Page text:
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This article grew out of a panel discussion at the Society for Business Ethics Annual Meeting in Montreal, Canada, in 2010. The authors thank the members of the audience for their feedback. The authors also thank the editors and reviewers of the Journal of Business Ethics for their encouraging and constructive recommendations.
In the human quest for meaning, work occupies a central position. Most adults spend the majority of their waking hours at work, which often serves as a primary source of purpose, belongingness, and identity. In light of these benefits to employees and their organizations, organizational scholars are increasingly interested in understanding the factors that contribute to meaningful work, such as the design of jobs, interpersonal relationships, and organizational missions and cultures. In a separate line of inquiry, scholars of business ethics have examined meaningful work as a moral issue concerning the management of others and ourselves, exploring whether there are definable characteristics of meaningful work to which we have moral rights, and whether there are moral duties to ourselves and others to fulfill those rights. In this article, we examine contemporary developments in both disciplines about the nature, causes, and consequences of meaningful work; we explore linkages between these disciplines; and we offer conclusions and research opportunities regarding the interface of ethical and organizational perspectives on performing and providing meaningful work.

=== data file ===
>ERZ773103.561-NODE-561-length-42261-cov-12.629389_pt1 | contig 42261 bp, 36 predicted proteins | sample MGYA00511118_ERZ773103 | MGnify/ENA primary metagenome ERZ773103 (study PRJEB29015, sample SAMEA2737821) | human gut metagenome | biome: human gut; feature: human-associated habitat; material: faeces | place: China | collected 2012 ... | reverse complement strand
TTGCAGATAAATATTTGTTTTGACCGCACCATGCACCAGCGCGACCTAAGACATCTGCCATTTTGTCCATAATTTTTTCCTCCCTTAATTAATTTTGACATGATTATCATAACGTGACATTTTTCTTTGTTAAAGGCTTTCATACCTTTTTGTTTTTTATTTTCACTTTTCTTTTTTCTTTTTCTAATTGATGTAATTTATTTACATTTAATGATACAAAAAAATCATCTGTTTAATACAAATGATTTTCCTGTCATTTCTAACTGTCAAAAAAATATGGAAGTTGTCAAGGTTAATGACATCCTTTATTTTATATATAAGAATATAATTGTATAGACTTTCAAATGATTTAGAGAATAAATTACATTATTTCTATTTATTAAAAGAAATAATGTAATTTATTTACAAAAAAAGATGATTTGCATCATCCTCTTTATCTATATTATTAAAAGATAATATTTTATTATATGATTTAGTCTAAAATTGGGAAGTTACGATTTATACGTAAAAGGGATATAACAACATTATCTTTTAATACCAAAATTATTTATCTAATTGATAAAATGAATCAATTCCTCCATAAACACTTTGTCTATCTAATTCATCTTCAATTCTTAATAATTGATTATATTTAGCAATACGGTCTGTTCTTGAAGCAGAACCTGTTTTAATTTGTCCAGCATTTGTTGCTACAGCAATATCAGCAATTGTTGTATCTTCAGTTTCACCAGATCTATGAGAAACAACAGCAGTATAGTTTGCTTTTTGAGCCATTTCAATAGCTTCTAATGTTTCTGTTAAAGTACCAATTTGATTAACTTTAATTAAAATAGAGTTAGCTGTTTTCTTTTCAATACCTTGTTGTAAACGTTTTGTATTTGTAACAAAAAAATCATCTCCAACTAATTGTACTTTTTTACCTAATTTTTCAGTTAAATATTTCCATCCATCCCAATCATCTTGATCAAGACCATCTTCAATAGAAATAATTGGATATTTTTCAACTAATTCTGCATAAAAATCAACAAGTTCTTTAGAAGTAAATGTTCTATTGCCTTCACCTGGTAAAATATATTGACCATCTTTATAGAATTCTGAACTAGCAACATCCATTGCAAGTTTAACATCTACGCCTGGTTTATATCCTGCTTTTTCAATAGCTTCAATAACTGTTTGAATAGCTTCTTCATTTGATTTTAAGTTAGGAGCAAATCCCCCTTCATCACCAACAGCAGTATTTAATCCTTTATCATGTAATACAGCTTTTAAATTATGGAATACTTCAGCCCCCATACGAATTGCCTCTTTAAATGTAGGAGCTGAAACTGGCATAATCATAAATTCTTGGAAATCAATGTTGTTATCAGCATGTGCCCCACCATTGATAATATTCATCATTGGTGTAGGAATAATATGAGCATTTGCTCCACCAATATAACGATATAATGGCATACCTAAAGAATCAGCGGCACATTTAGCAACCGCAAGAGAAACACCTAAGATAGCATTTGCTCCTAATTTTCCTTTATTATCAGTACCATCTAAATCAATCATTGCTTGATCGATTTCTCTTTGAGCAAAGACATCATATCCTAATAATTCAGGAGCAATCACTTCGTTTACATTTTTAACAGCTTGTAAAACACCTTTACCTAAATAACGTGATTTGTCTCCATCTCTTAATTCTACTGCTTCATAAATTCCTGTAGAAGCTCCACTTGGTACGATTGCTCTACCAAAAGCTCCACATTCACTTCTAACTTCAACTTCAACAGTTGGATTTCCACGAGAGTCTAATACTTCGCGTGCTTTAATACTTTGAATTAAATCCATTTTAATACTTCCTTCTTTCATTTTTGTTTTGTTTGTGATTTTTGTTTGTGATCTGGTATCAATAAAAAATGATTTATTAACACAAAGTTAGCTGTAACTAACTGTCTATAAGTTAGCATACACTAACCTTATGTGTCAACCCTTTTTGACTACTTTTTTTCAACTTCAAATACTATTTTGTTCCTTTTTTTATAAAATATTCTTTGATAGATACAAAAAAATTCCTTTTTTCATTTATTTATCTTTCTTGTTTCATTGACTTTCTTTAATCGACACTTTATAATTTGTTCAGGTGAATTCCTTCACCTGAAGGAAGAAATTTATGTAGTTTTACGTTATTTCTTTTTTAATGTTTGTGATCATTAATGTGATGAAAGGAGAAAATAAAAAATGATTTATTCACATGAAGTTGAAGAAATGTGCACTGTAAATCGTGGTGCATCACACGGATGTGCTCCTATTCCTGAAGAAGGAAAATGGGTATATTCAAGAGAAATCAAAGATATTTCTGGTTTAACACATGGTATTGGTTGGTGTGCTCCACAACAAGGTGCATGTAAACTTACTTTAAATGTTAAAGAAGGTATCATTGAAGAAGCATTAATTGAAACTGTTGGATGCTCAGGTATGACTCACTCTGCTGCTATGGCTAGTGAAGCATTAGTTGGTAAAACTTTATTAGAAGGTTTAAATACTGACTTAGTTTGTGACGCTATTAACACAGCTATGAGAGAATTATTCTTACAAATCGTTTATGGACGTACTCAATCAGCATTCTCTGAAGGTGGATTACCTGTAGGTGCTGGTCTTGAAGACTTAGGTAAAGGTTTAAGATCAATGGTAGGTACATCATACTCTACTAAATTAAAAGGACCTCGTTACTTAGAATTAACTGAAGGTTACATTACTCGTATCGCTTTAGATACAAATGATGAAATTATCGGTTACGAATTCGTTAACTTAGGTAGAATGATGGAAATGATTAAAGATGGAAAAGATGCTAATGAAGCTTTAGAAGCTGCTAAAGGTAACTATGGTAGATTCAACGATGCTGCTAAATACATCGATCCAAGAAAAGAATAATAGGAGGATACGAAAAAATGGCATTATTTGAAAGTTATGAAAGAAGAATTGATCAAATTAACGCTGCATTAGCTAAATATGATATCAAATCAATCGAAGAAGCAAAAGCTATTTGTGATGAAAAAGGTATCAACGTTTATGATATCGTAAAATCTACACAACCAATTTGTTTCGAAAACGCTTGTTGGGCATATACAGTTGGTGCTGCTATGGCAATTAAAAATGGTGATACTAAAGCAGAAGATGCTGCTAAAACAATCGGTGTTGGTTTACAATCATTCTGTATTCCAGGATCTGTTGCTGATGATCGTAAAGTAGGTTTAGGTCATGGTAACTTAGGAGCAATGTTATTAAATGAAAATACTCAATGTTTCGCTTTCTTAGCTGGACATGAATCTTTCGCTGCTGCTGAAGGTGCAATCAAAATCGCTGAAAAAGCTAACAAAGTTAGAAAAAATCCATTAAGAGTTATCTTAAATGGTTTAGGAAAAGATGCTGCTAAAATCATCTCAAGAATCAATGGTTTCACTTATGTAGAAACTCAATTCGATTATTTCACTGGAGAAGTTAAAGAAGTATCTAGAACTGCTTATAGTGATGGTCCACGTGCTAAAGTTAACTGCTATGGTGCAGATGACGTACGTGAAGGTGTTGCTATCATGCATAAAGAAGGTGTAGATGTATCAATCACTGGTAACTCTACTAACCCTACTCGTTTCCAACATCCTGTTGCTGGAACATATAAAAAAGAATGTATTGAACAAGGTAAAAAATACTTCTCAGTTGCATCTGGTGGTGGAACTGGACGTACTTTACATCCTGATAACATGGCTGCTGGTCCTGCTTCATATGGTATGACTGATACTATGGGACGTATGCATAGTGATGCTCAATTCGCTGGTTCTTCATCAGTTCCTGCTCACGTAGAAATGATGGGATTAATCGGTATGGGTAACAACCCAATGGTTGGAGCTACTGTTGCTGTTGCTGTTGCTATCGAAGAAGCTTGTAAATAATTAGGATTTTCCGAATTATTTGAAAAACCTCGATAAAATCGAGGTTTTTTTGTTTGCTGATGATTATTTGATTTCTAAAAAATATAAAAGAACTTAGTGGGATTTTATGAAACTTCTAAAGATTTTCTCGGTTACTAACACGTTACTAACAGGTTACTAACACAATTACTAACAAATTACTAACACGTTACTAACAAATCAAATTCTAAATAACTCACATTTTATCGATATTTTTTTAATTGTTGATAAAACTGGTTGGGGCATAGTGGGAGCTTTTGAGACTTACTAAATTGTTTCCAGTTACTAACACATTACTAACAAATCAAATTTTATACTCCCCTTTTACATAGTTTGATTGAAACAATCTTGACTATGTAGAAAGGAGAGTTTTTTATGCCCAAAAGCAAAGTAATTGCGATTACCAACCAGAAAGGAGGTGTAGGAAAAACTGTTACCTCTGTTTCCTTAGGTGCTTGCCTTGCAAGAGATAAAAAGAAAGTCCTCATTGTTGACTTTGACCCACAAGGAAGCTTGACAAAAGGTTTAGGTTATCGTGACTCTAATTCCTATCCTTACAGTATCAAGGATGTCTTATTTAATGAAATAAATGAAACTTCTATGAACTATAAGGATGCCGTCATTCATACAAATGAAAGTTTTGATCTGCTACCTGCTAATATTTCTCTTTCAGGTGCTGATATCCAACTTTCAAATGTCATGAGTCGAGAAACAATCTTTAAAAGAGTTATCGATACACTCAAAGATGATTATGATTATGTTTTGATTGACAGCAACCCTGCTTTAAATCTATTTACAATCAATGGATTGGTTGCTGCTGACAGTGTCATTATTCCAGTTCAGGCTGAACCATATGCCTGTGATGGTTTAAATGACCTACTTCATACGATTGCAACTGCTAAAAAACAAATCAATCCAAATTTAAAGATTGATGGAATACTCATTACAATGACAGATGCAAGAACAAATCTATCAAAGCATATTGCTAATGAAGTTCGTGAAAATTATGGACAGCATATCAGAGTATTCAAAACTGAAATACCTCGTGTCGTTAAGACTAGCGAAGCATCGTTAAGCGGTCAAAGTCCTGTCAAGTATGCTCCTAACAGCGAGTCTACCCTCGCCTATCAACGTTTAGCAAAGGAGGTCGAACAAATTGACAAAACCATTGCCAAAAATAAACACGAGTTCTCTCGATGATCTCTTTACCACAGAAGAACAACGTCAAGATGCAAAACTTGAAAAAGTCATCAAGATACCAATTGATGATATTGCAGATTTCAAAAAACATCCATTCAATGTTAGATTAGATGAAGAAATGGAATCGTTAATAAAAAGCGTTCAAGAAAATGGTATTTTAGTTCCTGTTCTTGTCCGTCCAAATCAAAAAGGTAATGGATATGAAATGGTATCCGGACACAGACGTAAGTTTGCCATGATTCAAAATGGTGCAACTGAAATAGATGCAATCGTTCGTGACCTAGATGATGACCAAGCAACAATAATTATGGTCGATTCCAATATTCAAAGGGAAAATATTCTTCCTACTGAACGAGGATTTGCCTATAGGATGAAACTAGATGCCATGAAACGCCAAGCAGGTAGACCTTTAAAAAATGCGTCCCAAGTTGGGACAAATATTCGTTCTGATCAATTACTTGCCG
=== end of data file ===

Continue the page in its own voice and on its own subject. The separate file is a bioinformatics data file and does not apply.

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- Meaningful Work: Connecting Business Ethics and Organization Studies
Michael G. Pratt
Adam M. Grant
Craig P. Dunn
- Springer Netherlands
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